Review

The 47th Samurai: A Bob Lee Swagger Novel

by Stephen Hunter

The
first Stephen Hunter novel I read was DIRTY WHITE BOYS, a tale
written with such stark realism that to this day, as the result of
a long descriptive passage in that book, I cannot eat in a
restaurant unless I am facing the door. All of Hunter's work ---
from HAVANA to HOT SPRINGS to POINT OF IMPACT to BLACK LIGHT --- is
infused with an immediacy that is the stuff of waking nightmare,
where death is a constant visitor whose knock on the door is but a
moment away. This is especially true of THE 47th SAMURAI, Hunter's
latest novel and arguably his best.


Hunter has been busily constructing the mythos of the Swaggers, a
father and son who neither seek nor practice violence for its own
sake but invoke its use in the name of nobility. The events of THE
47th SAMURAI have their origin in great part as the result of an
encounter on the Pacific island of Iwo Jima on February 21, 1945.
On that day Hideki Yano, a captain in the Japanese Imperial Army,
met U.S. Marine Gunnery Sergeant Earl Swagger in pitched battle at
close quarters. Only Earl Swagger survived at the conclusion. Some
60 years later, their sons, Philip Yano and Bob Lee Swagger, meet
in an Idaho field. Yano has journeyed to the United States to honor
his father's heroism by recovering his sword, which was lost on
that long-ago field of battle. Swagger, restlessly dealing day by
day in uneasy retirement, makes Yano's quest his own. Though
Swagger does not have the sword in his possession, he goes to
extraordinary lengths to recover it and then to personally deliver
it to Yano in Japan.


Let us digress here for a moment. Hunter's description of Swagger's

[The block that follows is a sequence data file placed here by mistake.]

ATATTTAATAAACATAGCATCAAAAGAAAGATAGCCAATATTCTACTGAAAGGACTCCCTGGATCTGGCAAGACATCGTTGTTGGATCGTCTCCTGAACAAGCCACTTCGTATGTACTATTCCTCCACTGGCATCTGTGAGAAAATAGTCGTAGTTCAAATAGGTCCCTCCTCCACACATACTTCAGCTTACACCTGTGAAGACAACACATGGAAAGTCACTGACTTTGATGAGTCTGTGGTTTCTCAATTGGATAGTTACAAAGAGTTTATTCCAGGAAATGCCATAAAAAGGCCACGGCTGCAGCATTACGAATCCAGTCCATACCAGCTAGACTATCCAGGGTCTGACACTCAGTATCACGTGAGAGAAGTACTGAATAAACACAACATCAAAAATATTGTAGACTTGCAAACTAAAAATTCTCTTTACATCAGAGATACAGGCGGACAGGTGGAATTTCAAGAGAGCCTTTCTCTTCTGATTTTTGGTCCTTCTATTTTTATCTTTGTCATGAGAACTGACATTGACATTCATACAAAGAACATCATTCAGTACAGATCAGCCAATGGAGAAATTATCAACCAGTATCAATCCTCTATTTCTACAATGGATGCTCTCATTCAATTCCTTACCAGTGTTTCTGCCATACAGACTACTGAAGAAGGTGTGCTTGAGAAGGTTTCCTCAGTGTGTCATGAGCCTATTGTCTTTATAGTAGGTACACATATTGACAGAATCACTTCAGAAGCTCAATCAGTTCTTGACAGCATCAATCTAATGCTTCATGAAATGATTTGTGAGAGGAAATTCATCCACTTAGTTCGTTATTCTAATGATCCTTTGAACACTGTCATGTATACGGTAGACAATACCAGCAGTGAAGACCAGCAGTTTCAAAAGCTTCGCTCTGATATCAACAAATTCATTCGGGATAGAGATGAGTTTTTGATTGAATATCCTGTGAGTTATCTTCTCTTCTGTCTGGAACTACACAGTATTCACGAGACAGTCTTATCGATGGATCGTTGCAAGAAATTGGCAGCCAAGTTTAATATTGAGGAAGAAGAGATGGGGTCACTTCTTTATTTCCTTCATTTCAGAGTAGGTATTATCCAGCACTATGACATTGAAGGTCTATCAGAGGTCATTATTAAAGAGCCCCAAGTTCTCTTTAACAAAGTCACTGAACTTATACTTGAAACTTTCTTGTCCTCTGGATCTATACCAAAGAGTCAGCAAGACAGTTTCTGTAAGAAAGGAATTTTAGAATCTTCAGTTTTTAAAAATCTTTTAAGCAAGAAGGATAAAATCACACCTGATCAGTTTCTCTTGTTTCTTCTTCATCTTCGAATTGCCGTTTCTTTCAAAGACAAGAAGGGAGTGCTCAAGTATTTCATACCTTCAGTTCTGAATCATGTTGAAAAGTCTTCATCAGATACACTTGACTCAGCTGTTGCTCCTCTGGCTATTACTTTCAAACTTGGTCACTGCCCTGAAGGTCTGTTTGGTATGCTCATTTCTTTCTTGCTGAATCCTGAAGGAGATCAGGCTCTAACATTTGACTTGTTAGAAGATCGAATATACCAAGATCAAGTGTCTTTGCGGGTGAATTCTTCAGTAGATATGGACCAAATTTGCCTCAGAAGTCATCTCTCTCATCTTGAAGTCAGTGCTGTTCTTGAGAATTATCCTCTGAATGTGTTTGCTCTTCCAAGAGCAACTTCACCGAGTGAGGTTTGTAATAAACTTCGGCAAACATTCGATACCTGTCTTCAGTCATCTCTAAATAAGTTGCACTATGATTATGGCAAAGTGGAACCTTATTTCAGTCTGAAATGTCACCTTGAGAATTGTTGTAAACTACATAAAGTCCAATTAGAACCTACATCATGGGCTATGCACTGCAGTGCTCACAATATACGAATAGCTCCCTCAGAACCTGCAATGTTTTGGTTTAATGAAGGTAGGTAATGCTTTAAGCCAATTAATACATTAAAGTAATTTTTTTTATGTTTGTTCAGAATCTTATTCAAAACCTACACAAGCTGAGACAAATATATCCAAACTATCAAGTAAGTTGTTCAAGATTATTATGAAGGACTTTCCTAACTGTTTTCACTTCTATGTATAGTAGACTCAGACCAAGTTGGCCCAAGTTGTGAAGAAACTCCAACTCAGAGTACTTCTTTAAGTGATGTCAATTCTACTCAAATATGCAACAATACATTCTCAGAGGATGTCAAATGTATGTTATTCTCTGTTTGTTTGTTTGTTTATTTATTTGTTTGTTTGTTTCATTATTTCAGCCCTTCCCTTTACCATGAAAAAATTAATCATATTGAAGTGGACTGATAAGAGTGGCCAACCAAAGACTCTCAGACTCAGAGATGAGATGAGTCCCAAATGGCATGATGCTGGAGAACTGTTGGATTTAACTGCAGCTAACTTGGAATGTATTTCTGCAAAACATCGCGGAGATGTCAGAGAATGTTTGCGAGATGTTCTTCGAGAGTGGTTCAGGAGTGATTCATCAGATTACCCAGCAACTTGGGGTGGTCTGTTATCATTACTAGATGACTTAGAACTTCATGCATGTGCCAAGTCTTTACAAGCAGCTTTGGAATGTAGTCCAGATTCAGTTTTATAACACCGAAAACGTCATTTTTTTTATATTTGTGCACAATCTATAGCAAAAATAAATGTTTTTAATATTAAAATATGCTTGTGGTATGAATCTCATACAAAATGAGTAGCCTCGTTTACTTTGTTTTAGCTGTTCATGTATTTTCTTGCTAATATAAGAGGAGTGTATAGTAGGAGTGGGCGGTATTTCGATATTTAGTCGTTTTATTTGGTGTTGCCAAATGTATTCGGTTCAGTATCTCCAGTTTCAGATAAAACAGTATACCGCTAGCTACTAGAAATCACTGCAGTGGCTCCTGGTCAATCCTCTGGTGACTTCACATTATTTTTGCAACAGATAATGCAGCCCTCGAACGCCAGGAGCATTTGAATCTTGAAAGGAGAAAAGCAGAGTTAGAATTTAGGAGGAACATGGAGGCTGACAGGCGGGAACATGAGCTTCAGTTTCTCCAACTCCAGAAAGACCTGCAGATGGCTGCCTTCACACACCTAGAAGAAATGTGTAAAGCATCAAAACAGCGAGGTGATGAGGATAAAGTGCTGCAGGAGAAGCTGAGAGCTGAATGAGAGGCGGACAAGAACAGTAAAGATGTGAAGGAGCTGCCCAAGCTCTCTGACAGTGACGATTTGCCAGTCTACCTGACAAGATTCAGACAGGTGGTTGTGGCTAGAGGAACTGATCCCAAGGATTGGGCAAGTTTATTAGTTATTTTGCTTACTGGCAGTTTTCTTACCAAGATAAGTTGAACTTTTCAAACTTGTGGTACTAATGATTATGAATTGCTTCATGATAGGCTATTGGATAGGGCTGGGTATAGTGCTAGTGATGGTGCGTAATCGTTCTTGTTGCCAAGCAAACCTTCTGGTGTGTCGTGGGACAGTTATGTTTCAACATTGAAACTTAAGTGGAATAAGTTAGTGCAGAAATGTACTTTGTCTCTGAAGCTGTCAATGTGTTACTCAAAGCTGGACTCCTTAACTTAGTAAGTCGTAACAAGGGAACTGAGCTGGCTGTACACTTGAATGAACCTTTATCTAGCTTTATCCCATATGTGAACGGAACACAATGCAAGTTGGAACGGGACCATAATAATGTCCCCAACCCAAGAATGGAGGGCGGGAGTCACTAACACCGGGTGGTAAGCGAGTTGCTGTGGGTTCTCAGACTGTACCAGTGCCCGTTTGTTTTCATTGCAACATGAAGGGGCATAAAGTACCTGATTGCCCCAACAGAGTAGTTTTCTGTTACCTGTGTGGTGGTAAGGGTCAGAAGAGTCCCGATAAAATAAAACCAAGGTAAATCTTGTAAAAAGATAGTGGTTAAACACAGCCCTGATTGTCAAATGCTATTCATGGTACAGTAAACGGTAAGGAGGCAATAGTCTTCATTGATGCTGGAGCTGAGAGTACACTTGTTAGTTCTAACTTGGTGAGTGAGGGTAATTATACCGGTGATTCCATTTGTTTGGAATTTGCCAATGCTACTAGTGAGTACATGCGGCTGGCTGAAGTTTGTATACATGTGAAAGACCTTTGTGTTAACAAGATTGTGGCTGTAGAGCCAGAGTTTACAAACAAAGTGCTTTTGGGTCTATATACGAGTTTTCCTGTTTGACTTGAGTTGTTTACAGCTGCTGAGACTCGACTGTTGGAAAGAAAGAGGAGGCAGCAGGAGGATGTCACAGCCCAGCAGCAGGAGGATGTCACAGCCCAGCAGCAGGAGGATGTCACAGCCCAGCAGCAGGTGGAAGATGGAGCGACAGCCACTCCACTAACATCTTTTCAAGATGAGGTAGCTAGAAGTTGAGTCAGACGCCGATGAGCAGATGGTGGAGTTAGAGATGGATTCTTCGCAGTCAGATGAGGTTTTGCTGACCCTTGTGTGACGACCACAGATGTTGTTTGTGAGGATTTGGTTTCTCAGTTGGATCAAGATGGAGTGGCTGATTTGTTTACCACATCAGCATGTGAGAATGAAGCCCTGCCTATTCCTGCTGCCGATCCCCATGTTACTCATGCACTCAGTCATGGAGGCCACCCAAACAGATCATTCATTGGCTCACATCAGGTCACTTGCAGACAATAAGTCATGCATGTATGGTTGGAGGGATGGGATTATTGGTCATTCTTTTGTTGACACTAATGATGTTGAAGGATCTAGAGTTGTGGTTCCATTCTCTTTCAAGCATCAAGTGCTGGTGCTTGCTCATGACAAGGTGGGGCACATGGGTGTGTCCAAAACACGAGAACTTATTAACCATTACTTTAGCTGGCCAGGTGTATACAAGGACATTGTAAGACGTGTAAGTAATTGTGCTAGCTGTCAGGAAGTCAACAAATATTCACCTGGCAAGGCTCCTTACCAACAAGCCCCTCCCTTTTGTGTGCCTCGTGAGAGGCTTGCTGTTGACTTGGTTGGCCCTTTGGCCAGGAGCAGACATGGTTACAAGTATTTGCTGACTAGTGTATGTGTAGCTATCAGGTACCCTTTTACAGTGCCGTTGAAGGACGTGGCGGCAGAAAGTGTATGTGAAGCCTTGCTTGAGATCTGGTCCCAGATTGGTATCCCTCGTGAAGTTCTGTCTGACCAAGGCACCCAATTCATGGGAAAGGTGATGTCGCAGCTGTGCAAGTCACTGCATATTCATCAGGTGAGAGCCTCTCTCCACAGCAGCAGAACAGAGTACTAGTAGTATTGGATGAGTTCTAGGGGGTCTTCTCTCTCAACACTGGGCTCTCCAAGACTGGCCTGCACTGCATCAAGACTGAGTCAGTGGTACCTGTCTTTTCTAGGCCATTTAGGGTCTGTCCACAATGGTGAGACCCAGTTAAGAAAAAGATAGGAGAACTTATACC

efforts, told with an economy of words and a matter-of-fact
narration, imbibe his character with a nobility and morality rarely
encountered in fiction of any genre these days. Swagger does not
consider his actions out of the ordinary or even exemplary; he is
simply doing what a soldier does to honor the memory of another.
What neither Swagger nor Yano understands, however, is that the
sword in question is not possessed of an ordinary blade but is
rather a legendary artifact whose existence goes to the heart of
Japanese history and culture.


Swagger, honoring the legacies of Yano's father and his own, finds
himself suddenly at the epicenter of a series of horrific crimes
instigated by the yakuza underworld, for whom no crime is
too dark or unthinkable if it will result in possession of the
blade. A plain-spoken man with the soul of a warrior, Swagger finds
himself tossed into the heart of an alien culture and language of
which he knows little but with which he shares a great deal in
spirit. As he gives himself over to the warrior spirit of the
Samurai, Swagger heads into a cataclysmic encounter from which he
cannot emerge unscathed but must not avoid if his honor is to
survive intact.


Hunter's preparation for the writing of THE 47th SAMURAI involved
far more than research into Japanese culture. The realism, the
history and the understanding that informs the tale from first page
to last required nothing short of immersion. The author's greatest
research, however, is on display in the discussion of the sword,
the penultimate Samurai weapon that has affected the history and
culture of Japan to an extent and degree that the Western mind is
barely capable of understanding. His breadth of knowledge is so
mesmerizing that one almost loses sight of the fact that the story
possesses a symmetry that combines the best qualities of Eastern
and Western culture as well. Put this one on your "must-read"
list.


   









Reviewed by Joe Hartlaub on December 22, 2010

The 47th Samurai: A Bob Lee Swagger Novel
by Stephen Hunter

  • Publication Date: November 25, 2008
  • Genres: Fiction, Thriller
  • Mass Market Paperback: 496 pages
  • Publisher: Pocket Star
  • ISBN-10: 0743458001
  • ISBN-13: 9780743458009